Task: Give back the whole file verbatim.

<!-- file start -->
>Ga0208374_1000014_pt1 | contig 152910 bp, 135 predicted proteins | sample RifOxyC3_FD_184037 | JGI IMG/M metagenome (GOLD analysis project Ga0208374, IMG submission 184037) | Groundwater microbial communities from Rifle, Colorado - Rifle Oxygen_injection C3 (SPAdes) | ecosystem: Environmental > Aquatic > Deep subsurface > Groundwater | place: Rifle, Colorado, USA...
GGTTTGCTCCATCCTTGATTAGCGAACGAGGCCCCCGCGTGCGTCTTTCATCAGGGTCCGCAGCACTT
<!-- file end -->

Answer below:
>Ga0208374_1000014_pt1 | contig 152910 bp, 135 predicted proteins | sample RifOxyC3_FD_184037 | JGI IMG/M metagenome (GOLD analysis project Ga0208374, IMG submission 184037) | Groundwater microbial communities from Rifle, Colorado - Rifle Oxygen_injection C3 (SPAdes) | ecosystem: Environmental > Aquatic > Deep subsurface > Groundwater | place: Rifle, Colorado, USA...
GGTTTGCTCCATCCTTGATTAGCGAACGAGGCCCCCGCGTGCGTCTTTCATCAGGGTCCGCAGCACTT